The City’s Limited Funds

Cherubs

When I was training as an artist, I had my heart set on being a sculptor. My first professor was very encouraging. He taught me how to weld and work with steel. I didn’t have much money back then, but he allowed me to make pieces out of the scraps we had in the sculpture studio. I really enjoyed making small pieces of metal art. I was often in the sculpture building early in the morning hammering and shaping steel like a prairie anachronism.

Come second year, I had a different sculpture professor, Gordon Reeve. I didn’t like him one bit. He wasn’t shy in showing his favoritism to a couple of the female students. He tends to be quite cliquey with the thesis students as well. Suddenly, it was like high school all over again. Only the professor was one of the asshole kids, and I have to prove my worth to him. Instead of challenging me, I was uninspired. The only thing I learned from him is that when showing your works during a review, make sure to have good lighting and environment. Get ready to amp up the bullshit. If the only thing a student learns is how to sell works instead of how to make good art, then the 120 hr program was a waste. Maybe it was me, maybe it was him. I say it was him.

Fast forward a few years later and I learned that he was commissioned by the city to create a sculpture in Assiniboine Park. This was a park near my old high school. I used to go there all the time. I would eat lunch there, take a walk, visit the zoo, or enjoy the Leo Mol sculpture garden (Leo Mol was a Ukranian-Canadian sculptor, superior to Gordon Reeves.). Reeves already had several public sculptures in the city. This one however, was the worst. Named ‘Agassiz Ice,’ it’s a set of aluminum sculptures modeled after a glacier in Nunavut. In the grandest of imagination, they would be imposing structures conveying the relentless force of time and nature. Instead, the city got a set of humble figures which look like aluminum sheets the size of a couple of minivans.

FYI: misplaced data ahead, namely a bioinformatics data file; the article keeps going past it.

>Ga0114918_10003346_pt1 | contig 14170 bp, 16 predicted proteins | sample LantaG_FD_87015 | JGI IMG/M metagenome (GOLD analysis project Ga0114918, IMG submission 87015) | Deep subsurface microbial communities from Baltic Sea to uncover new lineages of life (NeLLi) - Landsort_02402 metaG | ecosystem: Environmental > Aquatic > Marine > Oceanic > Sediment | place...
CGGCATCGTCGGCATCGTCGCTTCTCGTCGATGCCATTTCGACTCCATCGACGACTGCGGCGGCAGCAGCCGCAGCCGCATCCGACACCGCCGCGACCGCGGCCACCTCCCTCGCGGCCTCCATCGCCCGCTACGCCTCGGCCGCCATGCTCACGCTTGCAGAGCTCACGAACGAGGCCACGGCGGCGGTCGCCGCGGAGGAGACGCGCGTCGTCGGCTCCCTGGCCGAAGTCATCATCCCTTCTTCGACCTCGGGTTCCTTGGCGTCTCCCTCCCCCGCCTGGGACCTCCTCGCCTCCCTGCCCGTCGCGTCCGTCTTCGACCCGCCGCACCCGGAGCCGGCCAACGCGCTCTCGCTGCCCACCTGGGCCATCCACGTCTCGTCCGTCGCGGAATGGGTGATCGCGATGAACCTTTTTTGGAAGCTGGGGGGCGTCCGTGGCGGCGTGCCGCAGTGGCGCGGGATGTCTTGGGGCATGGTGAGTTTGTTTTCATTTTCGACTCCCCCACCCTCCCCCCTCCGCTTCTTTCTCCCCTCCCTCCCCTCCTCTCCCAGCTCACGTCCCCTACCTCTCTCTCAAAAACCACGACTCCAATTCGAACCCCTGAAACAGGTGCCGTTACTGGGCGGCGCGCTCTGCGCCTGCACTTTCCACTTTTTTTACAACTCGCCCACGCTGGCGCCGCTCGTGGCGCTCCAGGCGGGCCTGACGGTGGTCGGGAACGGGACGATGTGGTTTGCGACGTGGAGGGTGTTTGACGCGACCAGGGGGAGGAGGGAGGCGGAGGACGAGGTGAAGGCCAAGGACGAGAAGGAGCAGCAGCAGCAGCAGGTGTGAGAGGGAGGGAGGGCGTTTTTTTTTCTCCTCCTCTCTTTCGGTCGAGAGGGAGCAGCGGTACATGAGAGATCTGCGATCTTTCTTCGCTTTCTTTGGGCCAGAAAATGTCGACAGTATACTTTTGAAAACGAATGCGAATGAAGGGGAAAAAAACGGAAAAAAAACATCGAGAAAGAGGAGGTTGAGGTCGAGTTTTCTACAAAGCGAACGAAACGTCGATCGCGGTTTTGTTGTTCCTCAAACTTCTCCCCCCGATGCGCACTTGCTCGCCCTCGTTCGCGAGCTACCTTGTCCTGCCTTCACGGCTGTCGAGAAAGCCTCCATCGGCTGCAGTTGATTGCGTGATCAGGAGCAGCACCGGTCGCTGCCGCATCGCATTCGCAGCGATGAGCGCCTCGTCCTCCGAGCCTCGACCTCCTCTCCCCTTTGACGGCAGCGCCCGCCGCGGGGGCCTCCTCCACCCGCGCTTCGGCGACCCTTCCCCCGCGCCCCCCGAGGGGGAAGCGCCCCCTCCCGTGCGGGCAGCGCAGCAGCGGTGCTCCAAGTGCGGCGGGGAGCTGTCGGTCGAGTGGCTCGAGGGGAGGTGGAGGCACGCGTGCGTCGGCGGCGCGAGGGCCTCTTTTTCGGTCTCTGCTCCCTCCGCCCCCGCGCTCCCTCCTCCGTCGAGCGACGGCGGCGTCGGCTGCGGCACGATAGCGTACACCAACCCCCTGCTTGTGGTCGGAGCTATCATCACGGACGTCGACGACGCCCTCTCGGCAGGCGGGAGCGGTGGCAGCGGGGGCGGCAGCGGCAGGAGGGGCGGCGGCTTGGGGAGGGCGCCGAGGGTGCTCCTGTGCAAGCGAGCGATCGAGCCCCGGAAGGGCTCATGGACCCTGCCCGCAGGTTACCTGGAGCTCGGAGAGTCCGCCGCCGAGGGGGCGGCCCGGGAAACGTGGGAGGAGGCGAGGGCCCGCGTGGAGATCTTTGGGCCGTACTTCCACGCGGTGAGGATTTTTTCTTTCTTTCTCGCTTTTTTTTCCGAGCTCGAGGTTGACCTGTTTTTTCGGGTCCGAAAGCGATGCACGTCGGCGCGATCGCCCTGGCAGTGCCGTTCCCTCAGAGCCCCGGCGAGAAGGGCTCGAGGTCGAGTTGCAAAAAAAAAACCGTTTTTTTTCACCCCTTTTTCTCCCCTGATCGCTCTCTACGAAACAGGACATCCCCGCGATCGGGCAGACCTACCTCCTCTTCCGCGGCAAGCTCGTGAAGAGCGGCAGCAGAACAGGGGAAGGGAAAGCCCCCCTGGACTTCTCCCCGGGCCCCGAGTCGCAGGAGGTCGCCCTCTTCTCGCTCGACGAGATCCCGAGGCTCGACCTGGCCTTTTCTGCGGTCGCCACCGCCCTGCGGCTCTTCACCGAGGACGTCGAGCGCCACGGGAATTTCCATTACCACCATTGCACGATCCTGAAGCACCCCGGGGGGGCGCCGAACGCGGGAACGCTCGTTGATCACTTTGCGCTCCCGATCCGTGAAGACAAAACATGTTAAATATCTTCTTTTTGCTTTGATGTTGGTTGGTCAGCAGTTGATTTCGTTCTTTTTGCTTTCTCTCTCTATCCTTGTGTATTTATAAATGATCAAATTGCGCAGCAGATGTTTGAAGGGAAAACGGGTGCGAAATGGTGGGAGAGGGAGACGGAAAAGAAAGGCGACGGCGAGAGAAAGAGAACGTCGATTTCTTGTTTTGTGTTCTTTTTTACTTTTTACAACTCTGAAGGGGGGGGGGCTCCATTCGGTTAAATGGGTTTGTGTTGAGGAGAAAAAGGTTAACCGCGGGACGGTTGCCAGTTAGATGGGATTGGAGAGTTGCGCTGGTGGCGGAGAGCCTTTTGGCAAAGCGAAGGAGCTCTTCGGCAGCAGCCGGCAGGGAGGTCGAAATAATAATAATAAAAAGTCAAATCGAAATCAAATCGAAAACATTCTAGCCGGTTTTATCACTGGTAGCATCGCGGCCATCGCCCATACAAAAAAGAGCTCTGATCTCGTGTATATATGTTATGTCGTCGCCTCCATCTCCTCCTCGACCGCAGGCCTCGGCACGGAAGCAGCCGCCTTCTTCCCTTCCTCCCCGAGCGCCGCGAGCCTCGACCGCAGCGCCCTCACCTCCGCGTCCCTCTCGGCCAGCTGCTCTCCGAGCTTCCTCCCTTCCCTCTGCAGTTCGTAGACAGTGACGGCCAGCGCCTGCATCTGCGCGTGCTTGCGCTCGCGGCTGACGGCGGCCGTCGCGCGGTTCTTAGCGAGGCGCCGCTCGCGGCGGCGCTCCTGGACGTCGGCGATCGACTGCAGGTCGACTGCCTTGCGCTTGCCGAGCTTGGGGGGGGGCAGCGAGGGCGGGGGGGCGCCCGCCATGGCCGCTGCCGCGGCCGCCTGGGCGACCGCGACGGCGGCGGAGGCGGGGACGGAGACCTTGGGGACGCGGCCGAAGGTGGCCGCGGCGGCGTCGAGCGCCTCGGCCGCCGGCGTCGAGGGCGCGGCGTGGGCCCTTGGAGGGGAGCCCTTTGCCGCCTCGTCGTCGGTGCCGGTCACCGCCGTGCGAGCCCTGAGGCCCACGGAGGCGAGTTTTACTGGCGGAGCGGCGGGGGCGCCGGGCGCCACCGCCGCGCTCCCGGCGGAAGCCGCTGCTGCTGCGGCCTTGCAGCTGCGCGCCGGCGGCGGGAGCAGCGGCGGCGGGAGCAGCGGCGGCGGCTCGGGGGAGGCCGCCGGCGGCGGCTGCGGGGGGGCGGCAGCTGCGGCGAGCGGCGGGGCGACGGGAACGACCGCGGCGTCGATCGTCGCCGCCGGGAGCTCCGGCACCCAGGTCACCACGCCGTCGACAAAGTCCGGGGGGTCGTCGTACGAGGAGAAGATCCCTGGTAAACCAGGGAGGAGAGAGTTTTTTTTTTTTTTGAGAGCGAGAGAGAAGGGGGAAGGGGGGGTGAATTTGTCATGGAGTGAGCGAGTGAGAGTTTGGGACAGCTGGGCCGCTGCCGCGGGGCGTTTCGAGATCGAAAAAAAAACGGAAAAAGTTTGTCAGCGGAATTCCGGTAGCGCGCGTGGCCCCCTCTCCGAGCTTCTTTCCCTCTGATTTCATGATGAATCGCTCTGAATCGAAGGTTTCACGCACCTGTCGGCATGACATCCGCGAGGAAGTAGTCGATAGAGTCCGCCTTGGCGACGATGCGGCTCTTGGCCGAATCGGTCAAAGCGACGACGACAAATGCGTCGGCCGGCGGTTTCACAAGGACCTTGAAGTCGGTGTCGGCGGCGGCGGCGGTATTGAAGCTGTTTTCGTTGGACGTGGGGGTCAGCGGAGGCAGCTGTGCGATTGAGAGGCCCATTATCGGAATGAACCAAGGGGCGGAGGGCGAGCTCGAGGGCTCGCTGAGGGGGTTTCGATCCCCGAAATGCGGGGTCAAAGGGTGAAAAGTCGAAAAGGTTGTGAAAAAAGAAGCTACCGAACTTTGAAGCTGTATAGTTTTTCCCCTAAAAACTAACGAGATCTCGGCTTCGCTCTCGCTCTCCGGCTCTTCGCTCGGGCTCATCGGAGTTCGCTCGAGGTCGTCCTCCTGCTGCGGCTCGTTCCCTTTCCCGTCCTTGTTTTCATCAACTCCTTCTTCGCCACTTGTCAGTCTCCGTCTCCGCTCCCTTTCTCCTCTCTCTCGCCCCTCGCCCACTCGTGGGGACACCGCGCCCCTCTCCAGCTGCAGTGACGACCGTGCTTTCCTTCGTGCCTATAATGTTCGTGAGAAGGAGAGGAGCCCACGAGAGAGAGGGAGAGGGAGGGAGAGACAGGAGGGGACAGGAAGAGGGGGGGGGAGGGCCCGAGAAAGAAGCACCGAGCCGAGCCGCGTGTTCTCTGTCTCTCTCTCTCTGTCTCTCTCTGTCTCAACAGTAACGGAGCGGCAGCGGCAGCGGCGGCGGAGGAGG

I was upset about it. Not only was I hearing about Gordon Reeve again, but I was terribly unimpressed at how the city spends its money on public art. The piece looks like any mediocre government-mandated corporate art in front of buildings here in Seoul. They could’ve used that money to fund other art programs instead. Heck, they could’ve used that money to fund better artwork. It’s illegal, but I had half a mind to have taggers paint a price tag on it, making the piece mine, much in the same vein as Marcel Duchamp. But I also wanted to send a message to viewers as to how much the city was spending on mediocrity. I mean, Google it yourself. Doesn’t that sculpture look like any sculpture one would find prior to entering a golf course? Anyway, I was convinced by artist friends that it was a bad idea. And since they’re the ones who have to put up with it and I just simply have to not read any news about Winnipeg for a while, I decided not to commit any act of vandalism.

But why am I writing about Gordon Reeve and Agassiz Ice? I just thought about them because recently, I had to explain one of the cultural ‘attractions’ in my hometown, the Canada Museum for Human Rights, a $350 million project sitting in the heart of downtown Winnipeg. It is a museum designed to educate visitors about the sufferings in the world. If the news and the Internet is not enough for you, then drive over to downtown Winnipeg and learn about all of the atrocities in the world! Ironically, from its creation, it was rife with controversy. Not only was it built in Indian sacred ground, the inclusion of what was to be exhibited has turned into a suffering Olympics among the city’s different cultural groups. Not to mention, it doesn’t even include the current Israel/Palestinian conflict. That’s our cultural attraction, folks. A museum built to either infuriate or depress visitors.

So yeah, that’s what bugs me about my hometown sometimes. We spend so much money on things that don’t make anyone happy. So much money on grand visions that end up either being incredibly mediocre or simply a headache. It’s not cultural, but for less than what they spent, they could’ve built the largest indoor water park in the Western Provinces. That would’ve at least brought in some tourists into the city. I mean, seriously? Outside of school field trips, who will drive to Winnipeg to get depressed?

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